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The Ari doesn't hold a ton of stuff, but it holds enough. It has a padded slot for an iPad or small laptop, a small section you can access from the front (and inside), 3 small netted areas for batteries or memory cards, and three divided sections(In the photo above I have removed one divider). It could be a negative that you are unable to change the position of the dividers, but you can remove them so this didn't cause an issue for me. I have a hard time deciding how to organize everything inside my bags, so the lack of layout options forced me to use it in it's particular way. I am able to fit everything I would need to carry on a portrait / elopement shoot; however, I can't fit everything I need to use for a full wedding in this one bag. This isn't really a deal breaker because I have a rolling bag for weddings I bring along as well. The bag does hold just the right amount of gear you want to carry around while you shoot; any more and you will definitely need a good back massage at the end of the day.

Cons:
•Expensive for the amount of gear it holds.
•Awkward to put on.
•The rain cover is ugly.
•Not 100% Waterproof.
•Some outside pockets would be nice.

Pros:
•Fits nice and snug.
•Great looking.
•Evenly distributes the weight across my chest.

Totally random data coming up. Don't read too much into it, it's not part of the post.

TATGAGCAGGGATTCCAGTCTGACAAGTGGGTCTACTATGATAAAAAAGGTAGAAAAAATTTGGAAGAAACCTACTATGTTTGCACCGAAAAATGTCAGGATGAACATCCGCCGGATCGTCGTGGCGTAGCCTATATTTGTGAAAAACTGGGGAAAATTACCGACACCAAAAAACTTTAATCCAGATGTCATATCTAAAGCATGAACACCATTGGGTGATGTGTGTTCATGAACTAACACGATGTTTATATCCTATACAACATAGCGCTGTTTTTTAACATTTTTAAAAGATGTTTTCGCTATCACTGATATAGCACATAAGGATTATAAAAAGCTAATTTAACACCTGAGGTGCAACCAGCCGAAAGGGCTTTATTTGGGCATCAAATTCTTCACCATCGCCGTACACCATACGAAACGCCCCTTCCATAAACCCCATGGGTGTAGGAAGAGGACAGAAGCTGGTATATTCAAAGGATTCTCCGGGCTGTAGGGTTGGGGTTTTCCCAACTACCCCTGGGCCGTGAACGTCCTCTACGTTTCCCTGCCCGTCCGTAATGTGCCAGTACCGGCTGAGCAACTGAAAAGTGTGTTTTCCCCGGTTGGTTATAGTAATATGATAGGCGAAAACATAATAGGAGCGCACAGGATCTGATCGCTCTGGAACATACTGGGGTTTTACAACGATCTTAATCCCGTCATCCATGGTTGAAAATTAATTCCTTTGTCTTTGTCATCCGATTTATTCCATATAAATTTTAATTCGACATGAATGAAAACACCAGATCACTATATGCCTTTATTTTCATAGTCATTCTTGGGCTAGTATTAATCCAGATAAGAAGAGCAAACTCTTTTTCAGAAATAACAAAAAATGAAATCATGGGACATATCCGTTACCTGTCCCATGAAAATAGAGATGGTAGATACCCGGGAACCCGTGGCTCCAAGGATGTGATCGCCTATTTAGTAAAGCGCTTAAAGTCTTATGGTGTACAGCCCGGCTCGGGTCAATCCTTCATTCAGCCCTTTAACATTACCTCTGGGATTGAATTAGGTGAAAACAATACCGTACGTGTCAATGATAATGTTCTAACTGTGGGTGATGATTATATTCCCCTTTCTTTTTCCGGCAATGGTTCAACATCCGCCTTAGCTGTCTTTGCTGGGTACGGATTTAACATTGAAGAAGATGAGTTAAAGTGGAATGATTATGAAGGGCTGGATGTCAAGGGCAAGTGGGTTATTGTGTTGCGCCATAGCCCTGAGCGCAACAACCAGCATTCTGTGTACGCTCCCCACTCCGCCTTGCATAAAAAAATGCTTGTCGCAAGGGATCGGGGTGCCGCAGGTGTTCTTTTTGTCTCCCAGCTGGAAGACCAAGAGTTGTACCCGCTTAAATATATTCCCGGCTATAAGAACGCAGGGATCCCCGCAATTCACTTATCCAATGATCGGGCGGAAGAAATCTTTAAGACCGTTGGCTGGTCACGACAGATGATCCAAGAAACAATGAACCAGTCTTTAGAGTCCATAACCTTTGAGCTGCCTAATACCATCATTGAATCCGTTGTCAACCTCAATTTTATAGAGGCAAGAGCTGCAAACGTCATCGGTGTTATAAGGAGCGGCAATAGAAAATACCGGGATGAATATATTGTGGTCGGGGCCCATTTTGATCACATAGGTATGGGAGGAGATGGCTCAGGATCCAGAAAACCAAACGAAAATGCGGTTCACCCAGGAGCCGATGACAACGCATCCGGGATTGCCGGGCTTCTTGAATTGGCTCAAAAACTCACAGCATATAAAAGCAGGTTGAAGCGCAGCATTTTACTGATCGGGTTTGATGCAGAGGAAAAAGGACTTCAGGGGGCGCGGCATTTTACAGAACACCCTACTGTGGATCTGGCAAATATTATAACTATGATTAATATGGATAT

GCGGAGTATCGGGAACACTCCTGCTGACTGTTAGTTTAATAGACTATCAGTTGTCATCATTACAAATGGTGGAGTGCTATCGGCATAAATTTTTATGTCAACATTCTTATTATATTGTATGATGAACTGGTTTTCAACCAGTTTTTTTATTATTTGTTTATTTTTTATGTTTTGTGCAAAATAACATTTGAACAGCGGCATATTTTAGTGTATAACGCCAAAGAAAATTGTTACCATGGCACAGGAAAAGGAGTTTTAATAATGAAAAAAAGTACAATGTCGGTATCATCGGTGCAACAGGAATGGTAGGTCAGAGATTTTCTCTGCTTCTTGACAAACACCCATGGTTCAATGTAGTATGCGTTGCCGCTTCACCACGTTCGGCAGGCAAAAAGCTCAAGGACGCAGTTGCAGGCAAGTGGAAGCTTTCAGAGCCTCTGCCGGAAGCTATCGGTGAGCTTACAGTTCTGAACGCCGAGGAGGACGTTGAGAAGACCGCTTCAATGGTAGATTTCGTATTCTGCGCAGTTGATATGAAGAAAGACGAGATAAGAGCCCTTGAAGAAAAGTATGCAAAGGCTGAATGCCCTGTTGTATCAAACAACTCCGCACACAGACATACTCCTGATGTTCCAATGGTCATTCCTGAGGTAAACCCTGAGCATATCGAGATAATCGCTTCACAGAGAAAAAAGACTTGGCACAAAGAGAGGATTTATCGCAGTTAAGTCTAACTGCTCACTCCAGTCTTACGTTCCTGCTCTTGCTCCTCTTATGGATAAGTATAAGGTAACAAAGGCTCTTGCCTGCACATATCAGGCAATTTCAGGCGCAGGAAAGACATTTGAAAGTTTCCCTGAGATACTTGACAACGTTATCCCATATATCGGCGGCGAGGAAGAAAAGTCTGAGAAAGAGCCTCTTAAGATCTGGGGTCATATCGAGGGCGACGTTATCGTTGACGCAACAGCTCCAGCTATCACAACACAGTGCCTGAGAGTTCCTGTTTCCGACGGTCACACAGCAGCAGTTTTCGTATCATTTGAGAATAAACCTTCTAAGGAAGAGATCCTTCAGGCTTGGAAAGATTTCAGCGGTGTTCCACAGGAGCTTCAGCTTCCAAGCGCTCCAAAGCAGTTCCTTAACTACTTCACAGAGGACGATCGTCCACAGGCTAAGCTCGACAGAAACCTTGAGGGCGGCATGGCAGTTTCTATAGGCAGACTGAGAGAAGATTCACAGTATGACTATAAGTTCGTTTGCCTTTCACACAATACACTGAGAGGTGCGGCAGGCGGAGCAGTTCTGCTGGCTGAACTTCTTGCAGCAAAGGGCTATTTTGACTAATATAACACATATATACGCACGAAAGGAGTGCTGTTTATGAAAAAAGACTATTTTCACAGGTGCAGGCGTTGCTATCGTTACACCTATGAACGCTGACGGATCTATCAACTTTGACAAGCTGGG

•Different ways to wear the bag.
•Great strap system once you get the hang of it.

Specs from Incase:
Dimensions 1839" x 11" x 6.7"

In the end I decided to keep the bag. I carry this bag daily and it fits my needs while shooting or even just walking around the city. With a small bag for grip and speed-lights I could cover any entire event. Let me know if you have any questions about the bag and I will try and answer them for you in the comments.

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11 Comments

Andrew Griswold's picture

Can't tell you how much I love Incase products. When I picked up my first DSLR a couple years back it came with a cheap camera bag from the local shop and I quickly began researching bags. I picked up the Incase Sling Pack almost immediately. Not the current grey fabric design but its black and is made of a more polyester material which is water resistant. I did a little test by leaving newspaper in the back and all its compartments and leaving it out in the rain for the day. Nada! Nothing got through it. Here is a link to the bag which I picked up on a 3rd party buyer on Amazon for $80 http://www.amazon.com/Incase-CL58032-Sling-Camera-Lenses/dp/B0047DXGHK. The dividers come out and you can get a few different layout options. I have squeezed 4 lenses and all gear for a small wedding before but this is mostly for every day walk about shooting and smaller shoots. A big difference I see with this bag and the one I have is the pockets on the inside of the flap have zippers to seal it all up and wont let it fall into the bag like this one does?

I'm shocked this pack is 200 bucks and has less than other sling packs offer. The pro sling pack is less than 150 and has a laptop and ipad sleeve with it. http://www.amazon.com/Incase-CL58060-DSLR-Sling-Pack/dp/B007D4ZDJO/ref=s...

Jerrit Pruyn's picture

Thanks for the recommendation. The downside to Incase is I never see their products in the NYC camera stores. I went ahead and ordered the Incase Pro bag to check it out in person. I am still happy with the Ari but we shall see.

Andrew Griswold's picture